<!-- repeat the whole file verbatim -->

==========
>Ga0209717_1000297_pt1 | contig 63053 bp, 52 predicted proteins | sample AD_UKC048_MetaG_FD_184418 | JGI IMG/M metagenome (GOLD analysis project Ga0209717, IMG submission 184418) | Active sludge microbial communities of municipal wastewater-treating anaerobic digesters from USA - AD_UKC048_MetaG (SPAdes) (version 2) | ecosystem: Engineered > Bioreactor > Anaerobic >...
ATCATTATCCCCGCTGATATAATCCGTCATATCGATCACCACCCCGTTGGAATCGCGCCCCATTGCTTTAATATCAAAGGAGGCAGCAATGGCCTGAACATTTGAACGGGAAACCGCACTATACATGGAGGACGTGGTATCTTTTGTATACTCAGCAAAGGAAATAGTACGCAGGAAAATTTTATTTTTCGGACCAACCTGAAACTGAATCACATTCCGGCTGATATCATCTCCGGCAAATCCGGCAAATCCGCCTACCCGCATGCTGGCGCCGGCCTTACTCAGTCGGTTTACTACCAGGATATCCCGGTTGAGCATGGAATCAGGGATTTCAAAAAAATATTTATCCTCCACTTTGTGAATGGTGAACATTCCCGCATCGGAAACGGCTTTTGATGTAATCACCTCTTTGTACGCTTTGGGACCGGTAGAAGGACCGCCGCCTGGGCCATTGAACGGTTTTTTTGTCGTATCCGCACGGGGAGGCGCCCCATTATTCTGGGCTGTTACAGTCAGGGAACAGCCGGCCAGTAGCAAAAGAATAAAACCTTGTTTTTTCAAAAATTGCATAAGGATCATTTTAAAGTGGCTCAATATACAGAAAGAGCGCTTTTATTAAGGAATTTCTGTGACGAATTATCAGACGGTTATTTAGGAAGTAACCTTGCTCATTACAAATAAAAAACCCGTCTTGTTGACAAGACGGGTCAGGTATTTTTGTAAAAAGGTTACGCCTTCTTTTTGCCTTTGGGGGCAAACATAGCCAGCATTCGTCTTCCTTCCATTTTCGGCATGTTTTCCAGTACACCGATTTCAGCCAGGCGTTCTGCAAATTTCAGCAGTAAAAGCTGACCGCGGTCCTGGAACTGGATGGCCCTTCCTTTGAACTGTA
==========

>Ga0209717_1000297_pt1 | contig 63053 bp, 52 predicted proteins | sample AD_UKC048_MetaG_FD_184418 | JGI IMG/M metagenome (GOLD analysis project Ga0209717, IMG submission 184418) | Active sludge microbial communities of municipal wastewater-treating anaerobic digesters from USA - AD_UKC048_MetaG (SPAdes) (version 2) | ecosystem: Engineered > Bioreactor > Anaerobic >...
ATCATTATCCCCGCTGATATAATCCGTCATATCGATCACCACCCCGTTGGAATCGCGCCCCATTGCTTTAATATCAAAGGAGGCAGCAATGGCCTGAACATTTGAACGGGAAACCGCACTATACATGGAGGACGTGGTATCTTTTGTATACTCAGCAAAGGAAATAGTACGCAGGAAAATTTTATTTTTCGGACCAACCTGAAACTGAATCACATTCCGGCTGATATCATCTCCGGCAAATCCGGCAAATCCGCCTACCCGCATGCTGGCGCCGGCCTTACTCAGTCGGTTTACTACCAGGATATCCCGGTTGAGCATGGAATCAGGGATTTCAAAAAAATATTTATCCTCCACTTTGTGAATGGTGAACATTCCCGCATCGGAAACGGCTTTTGATGTAATCACCTCTTTGTACGCTTTGGGACCGGTAGAAGGACCGCCGCCTGGGCCATTGAACGGTTTTTTTGTCGTATCCGCACGGGGAGGCGCCCCATTATTCTGGGCTGTTACAGTCAGGGAACAGCCGGCCAGTAGCAAAAGAATAAAACCTTGTTTTTTCAAAAATTGCATAAGGATCATTTTAAAGTGGCTCAATATACAGAAAGAGCGCTTTTATTAAGGAATTTCTGTGACGAATTATCAGACGGTTATTTAGGAAGTAACCTTGCTCATTACAAATAAAAAACCCGTCTTGTTGACAAGACGGGTCAGGTATTTTTGTAAAAAGGTTACGCCTTCTTTTTGCCTTTGGGGGCAAACATAGCCAGCATTCGTCTTCCTTCCATTTTCGGCATGTTTTCCAGTACACCGATTTCAGCCAGGCGTTCTGCAAATTTCAGCAGTAAAAGCTGACCGCGGTCCTGGAACTGGATGGCCCTTCCTTTGAACTGTA